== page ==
While I’m sure many cast members will be returning for Andrew Stanton‘s Finding Nemo 2, we’ve got the first confirmation today. The Hollywood Reporter lets us know that Dory is back, as Ellen DeGeneres is in talks with Disney/Pixar to join the project, marking her first feature film role since that 2003 project.
We got word earlier this summer that Stanton would be back to helm, following his disappointing John Carter earlier this year and making perhaps the safest career move possible. It’s also been revealed that New Best Friend writer Victoria Strouse is on board to script the film. While no story has been revealed yet, we do know that Stanton had a concept that studio adored, so could there be a newfound focus on our blue tang fish suffering from memory loss?
DeGeneres was surely one of the most memorable characters in the original, so I wouldn’t be surprised if this film features her more prominently. The only other tidbit we have is that Pixar is aiming for a 2016 release, something that certainly makes sense after they are booked with Monsters University next year, The Good Dinosaur in 2014 and The Untitled Pixar Movie that Takes You Inside the Mind following that.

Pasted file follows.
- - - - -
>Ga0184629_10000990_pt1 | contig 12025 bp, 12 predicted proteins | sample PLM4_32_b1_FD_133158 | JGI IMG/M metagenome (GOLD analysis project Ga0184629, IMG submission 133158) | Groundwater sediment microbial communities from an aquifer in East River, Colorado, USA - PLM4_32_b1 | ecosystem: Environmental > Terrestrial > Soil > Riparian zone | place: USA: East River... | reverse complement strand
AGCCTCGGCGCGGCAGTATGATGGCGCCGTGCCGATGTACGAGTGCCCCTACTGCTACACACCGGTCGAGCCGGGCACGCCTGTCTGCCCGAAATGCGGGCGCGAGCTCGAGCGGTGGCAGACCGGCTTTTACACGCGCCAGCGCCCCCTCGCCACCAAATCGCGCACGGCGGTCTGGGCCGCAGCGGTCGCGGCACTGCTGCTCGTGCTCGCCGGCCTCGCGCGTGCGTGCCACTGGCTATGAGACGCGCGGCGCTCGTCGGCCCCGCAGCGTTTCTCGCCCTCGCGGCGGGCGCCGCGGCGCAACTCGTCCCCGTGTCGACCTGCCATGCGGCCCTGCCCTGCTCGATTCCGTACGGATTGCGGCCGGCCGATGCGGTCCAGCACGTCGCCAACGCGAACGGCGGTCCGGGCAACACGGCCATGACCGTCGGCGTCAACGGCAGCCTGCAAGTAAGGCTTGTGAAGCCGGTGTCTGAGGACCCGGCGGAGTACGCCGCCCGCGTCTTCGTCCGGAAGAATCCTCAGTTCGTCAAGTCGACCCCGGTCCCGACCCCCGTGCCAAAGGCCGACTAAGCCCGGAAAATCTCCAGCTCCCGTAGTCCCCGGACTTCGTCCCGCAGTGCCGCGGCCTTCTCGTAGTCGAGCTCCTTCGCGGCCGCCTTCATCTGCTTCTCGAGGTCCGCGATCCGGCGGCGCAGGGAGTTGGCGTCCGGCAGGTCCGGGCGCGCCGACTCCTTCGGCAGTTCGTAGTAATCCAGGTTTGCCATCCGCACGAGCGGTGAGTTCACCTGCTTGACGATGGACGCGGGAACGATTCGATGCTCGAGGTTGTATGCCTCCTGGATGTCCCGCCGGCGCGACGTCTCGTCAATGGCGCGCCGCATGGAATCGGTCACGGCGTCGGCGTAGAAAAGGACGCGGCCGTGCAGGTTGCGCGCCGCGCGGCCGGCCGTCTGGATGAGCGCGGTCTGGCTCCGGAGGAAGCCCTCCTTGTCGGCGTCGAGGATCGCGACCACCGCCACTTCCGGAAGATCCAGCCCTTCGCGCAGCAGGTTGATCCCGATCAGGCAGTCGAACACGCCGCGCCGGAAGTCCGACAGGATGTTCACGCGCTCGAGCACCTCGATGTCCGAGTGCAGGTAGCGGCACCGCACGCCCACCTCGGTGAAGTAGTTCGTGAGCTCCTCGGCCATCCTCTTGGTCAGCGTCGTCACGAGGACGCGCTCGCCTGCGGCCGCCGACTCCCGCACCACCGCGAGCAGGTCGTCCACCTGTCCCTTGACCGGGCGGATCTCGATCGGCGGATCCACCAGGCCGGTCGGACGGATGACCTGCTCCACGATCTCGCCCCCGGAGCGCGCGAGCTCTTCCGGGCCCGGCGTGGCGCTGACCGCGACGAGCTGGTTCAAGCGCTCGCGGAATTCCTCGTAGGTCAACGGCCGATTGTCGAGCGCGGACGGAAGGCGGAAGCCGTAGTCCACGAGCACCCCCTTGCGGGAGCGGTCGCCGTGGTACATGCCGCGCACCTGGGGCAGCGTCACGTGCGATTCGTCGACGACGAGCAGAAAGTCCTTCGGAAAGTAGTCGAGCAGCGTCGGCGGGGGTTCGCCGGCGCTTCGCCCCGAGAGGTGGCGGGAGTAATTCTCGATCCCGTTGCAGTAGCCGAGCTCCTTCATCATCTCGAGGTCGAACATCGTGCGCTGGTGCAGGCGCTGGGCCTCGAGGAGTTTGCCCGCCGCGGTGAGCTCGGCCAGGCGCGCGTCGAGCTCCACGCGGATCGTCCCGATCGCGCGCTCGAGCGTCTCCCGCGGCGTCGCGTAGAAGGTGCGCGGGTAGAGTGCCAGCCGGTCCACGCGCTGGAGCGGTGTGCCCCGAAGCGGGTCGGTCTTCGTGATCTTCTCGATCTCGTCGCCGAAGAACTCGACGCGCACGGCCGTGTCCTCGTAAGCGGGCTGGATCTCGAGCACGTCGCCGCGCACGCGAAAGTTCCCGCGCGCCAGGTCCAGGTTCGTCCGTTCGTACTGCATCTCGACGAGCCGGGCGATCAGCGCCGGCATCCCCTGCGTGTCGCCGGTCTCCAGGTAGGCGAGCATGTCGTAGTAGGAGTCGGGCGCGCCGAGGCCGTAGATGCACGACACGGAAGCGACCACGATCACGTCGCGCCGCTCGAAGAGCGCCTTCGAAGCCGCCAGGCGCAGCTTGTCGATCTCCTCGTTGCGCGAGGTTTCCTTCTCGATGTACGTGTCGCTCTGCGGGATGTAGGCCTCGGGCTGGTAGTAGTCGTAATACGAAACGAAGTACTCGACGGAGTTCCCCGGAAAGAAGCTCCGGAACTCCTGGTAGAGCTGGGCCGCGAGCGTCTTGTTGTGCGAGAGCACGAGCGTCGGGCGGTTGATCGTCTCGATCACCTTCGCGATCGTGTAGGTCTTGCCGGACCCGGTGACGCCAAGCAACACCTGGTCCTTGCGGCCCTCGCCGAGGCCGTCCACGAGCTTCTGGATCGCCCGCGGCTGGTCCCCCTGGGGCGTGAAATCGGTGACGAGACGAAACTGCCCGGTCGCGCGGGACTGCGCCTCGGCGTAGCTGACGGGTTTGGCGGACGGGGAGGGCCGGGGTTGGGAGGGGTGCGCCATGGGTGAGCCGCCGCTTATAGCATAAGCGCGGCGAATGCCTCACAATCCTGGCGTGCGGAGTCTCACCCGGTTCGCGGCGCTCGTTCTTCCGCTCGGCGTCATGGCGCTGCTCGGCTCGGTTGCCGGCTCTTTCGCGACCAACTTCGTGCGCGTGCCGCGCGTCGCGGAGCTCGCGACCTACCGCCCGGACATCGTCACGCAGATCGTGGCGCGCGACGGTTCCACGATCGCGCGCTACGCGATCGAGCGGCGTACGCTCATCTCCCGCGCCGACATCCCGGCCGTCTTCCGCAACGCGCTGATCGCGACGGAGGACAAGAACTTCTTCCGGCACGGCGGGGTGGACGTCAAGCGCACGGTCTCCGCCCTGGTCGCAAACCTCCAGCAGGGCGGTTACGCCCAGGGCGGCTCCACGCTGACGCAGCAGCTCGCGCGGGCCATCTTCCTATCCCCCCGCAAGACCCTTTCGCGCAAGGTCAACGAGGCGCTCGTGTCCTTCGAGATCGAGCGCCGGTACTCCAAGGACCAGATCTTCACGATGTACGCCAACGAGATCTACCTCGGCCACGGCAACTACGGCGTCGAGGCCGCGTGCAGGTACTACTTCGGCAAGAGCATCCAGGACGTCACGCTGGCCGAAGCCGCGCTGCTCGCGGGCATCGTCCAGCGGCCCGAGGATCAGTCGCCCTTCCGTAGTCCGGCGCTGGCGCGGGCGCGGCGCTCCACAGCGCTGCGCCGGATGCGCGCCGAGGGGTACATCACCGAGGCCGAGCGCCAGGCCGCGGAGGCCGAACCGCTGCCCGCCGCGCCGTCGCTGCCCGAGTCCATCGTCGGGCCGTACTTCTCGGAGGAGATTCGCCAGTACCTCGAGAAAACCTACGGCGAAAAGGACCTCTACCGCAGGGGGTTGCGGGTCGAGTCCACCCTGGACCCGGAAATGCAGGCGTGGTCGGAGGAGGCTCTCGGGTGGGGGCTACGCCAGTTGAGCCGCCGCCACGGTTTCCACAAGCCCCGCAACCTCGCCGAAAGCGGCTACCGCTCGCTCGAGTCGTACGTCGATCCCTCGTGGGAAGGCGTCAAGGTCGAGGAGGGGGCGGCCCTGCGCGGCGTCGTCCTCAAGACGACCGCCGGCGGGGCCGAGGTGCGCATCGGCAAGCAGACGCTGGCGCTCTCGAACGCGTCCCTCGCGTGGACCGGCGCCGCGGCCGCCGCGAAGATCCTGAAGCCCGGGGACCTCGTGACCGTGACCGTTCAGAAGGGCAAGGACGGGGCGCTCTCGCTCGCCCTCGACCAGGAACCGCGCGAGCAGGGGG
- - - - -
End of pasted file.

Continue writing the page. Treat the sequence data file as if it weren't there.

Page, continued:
What do you want to see in a Finding Nemo sequel?
Since any New York City cinephile has a nearly suffocating wealth of theatrical options, we figured it’d be best to compile some of the more worthwhile repertory showings into one handy list. Displayed below are a few of the city’s most reliable theaters and links to screenings of their weekend offerings — films you’re not […]
In the case of evaluating David Cronenberg, — or at least forming the sort of career narrative seemingly essential to auteurist analysis — it’s inevitable to propose something of a rupture within his oeuvre: the very evident graduation from grindhouse to arthouse, and, with it, an ascension from body to mind. What dictated these labels […]
Every week we dive into the cream of the crop when it comes to home releases, including Blu-ray and DVDs, as well as recommended deals of the week. If we were provided screener copies, we’ll have our own write-up, but if that’s not the case, one can find official descriptions from the distributors. Check out […]
Writing about the films of Robert Bresson usually begins by informing reader that his films must be discussed through a trance of hushed tones and quiet veneration. There is no room for rushed judgement or quick-witted observations; Bresson makes Serious Art, as opposed to Hollywood directors who do not. There are the key phrases to […]
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